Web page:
Kiel Maritime Museum

Kiel, Germany

Multifunctional instead of fish trade

With the aim of concentrating the fish trade in a central location, the City of Kiel initiated the construction of a fish market in 1908, right in the harbour basin on the Inner Firth. Only two years later, a distinctive building opened featuring a pointed arch roof, embellished facades and two huge sea water tanks sunk into the hall floor. Comparably high booth rental prices accompanied by rather low turnover, a lack of space during fish auctions and ultimately the new sea-fishing market opened on the estuary of the River Schwentine in 1948 ensured however that the significance of this marketplace swiftly declined and the building was soon used as a grain store as well as retail and office space. After emerging practically unscathed from the Second World War, the fish market seemed doomed to become a new multi-storey car park building in the late 1960s. The fact that it has been a listed building since 1972 – despite opposition by the City at the time – can be attributed to committed building historians and citizens' initiatives whose efforts finally paved the way for the maritime museum opened in 1978.

And the building has enjoyed a new appearance since its general refurbishment in accordance with plans penned with great care and a pleasant degree of clarity by the architect Günter Szymkowiak in 2014. Apart from restoration of the historical building structure and static upgrading of the supporting structure, the measure focussed on the particular desire to get the interior space encompassing 700 m² into shipshape for facilitating contemporary museum operations, whereby this by no means merely concerned adequate presentation of the extensive collection depicting Kiel's maritime history but rather integrating the actual building as the most important and largest exhibit. Furthermore, the interior of the fish market aimed to conjure up associations with the original building use.

In order to revive the previous appearance of the building in terms of the flooring, the red brick introduced in the late 1970s was removed and replaced with the remaining original granite slabs in the section of the central axis. For all other areas (exhibition space, café, museum shop, new sanitary facilities etc.), the goal was to find a solution which corresponded with the colorfulness, haptics and obvious naturalness of the granite floor while being robust, durable and easy to clean. Within this context, the planners, the preservation authorities, museum management and the urban real estate sector discussed solutions involving linoleum and natural stone which were not however implemented as they would not have led to the desired spatial impression and/or would have exceeded the given cost framework.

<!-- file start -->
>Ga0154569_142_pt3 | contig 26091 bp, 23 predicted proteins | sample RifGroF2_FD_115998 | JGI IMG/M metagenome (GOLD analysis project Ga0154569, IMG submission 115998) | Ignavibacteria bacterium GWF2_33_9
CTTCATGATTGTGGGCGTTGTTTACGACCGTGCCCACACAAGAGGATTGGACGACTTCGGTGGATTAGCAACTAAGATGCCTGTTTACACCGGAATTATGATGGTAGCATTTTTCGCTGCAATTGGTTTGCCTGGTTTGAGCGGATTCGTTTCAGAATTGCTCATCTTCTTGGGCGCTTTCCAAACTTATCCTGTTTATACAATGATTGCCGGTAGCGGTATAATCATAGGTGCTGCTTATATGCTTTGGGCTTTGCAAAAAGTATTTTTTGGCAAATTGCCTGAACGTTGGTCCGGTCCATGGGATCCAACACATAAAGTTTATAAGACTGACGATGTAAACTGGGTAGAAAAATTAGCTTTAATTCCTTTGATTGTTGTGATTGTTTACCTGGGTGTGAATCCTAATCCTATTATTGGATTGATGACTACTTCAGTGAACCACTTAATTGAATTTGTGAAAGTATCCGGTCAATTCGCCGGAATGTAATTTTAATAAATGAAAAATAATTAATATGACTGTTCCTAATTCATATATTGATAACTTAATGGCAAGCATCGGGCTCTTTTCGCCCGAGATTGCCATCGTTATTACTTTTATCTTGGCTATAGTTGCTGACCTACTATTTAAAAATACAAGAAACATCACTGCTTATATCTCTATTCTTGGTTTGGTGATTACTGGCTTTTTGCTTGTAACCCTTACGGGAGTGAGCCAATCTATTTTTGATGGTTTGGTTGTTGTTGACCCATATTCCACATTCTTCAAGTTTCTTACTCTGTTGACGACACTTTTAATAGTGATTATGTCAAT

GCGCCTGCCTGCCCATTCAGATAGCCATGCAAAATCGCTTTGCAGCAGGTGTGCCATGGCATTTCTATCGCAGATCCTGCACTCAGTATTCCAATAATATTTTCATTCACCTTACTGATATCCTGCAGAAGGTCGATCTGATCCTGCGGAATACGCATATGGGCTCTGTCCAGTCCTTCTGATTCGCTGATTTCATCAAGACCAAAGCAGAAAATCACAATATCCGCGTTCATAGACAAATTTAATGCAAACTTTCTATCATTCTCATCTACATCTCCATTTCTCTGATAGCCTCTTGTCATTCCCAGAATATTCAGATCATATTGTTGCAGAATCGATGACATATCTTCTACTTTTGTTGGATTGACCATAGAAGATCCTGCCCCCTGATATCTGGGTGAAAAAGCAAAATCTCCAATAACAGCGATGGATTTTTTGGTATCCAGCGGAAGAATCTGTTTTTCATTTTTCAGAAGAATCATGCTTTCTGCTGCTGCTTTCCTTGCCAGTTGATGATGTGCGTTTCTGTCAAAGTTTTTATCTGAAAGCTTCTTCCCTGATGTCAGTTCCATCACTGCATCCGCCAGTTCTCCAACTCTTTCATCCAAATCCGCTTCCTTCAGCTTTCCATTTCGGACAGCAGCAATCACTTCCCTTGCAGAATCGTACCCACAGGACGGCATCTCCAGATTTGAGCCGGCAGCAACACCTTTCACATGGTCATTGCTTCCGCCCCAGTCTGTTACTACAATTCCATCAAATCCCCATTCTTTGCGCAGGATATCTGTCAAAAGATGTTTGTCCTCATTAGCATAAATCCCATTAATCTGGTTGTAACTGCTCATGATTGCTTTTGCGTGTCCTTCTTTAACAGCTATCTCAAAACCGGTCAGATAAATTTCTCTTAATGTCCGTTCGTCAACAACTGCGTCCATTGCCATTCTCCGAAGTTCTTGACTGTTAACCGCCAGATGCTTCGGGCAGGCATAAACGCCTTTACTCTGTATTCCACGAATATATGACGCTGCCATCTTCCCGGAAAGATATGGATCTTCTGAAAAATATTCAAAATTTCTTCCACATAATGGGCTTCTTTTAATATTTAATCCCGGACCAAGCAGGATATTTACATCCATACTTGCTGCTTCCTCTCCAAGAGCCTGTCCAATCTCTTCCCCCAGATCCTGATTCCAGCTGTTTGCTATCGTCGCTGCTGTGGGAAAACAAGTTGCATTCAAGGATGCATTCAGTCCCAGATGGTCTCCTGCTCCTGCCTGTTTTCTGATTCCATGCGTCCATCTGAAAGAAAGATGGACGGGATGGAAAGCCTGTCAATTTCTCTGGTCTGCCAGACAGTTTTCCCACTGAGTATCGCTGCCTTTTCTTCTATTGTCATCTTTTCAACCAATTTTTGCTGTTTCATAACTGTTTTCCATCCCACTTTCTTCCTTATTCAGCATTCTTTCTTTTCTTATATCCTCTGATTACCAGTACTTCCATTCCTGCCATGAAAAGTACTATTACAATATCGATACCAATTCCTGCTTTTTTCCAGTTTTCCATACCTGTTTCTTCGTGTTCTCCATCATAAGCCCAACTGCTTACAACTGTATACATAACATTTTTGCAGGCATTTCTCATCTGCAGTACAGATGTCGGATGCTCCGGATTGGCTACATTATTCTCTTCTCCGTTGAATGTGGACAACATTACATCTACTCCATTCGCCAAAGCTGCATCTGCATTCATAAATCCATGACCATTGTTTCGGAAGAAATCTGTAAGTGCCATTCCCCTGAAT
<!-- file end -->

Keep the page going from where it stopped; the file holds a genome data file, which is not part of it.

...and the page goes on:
After detailed samples of all kinds of new floorings, the large-format tiles from the Valley series offered by Agrob Buchtal gave rise to exhibition areas conveying a uniform design – small-format tiles were ruled out from the beginning as they would have made the interior look like an indoor pool facility. Thanks to the large formats of 60 x 120 cm and slim joints of merely 3 mm, the flooring to be seen today forms an equally subtle yet elegant framework for the exhibits: lightweight sailboat models and large oil paintings as well as a submarine fragment and a 12-tonne ship engine. A harmonising appearance with the rather rough and irregular granite slabs is not only ensured by the natural raw materials offered by Valley (colourful clay minerals and earths) but also by the “earth brown” colour and the earthy relief typical of these porcelain stoneware tiles featuring multiple finegrained surface textures.

The floor tiles not only harmonise with the aesthetics and current museum usage but also with the original designation of the old building, thanks to their robustness, durability and water-tightness. The Protecta coating applied in the factory, for example, acts as stain protection increasing resistance to dirt while simultaneously dispensing with complex subsequent impregnation processes. Accordingly, the tiles are essentially less complicated in terms of cleaning than the original granite slabs in the fish market which used to have to be sprayed with water and cleaned after each fish auction in order to satisfy requirements on hygiene. Not least thanks to the new floor covering, a multifunctional room has evolved which can now be used as a backdrop for a wide variety of activities and events. The fact that it is even possible to imagine a fish market opening up here again some day is indicative of the high design and concept quality of the overall refurbishment which has in turn ensured that the Kiel Maritime Museum is meanwhile a very popular place to visit.

Photographer: Daniel Sumesgutner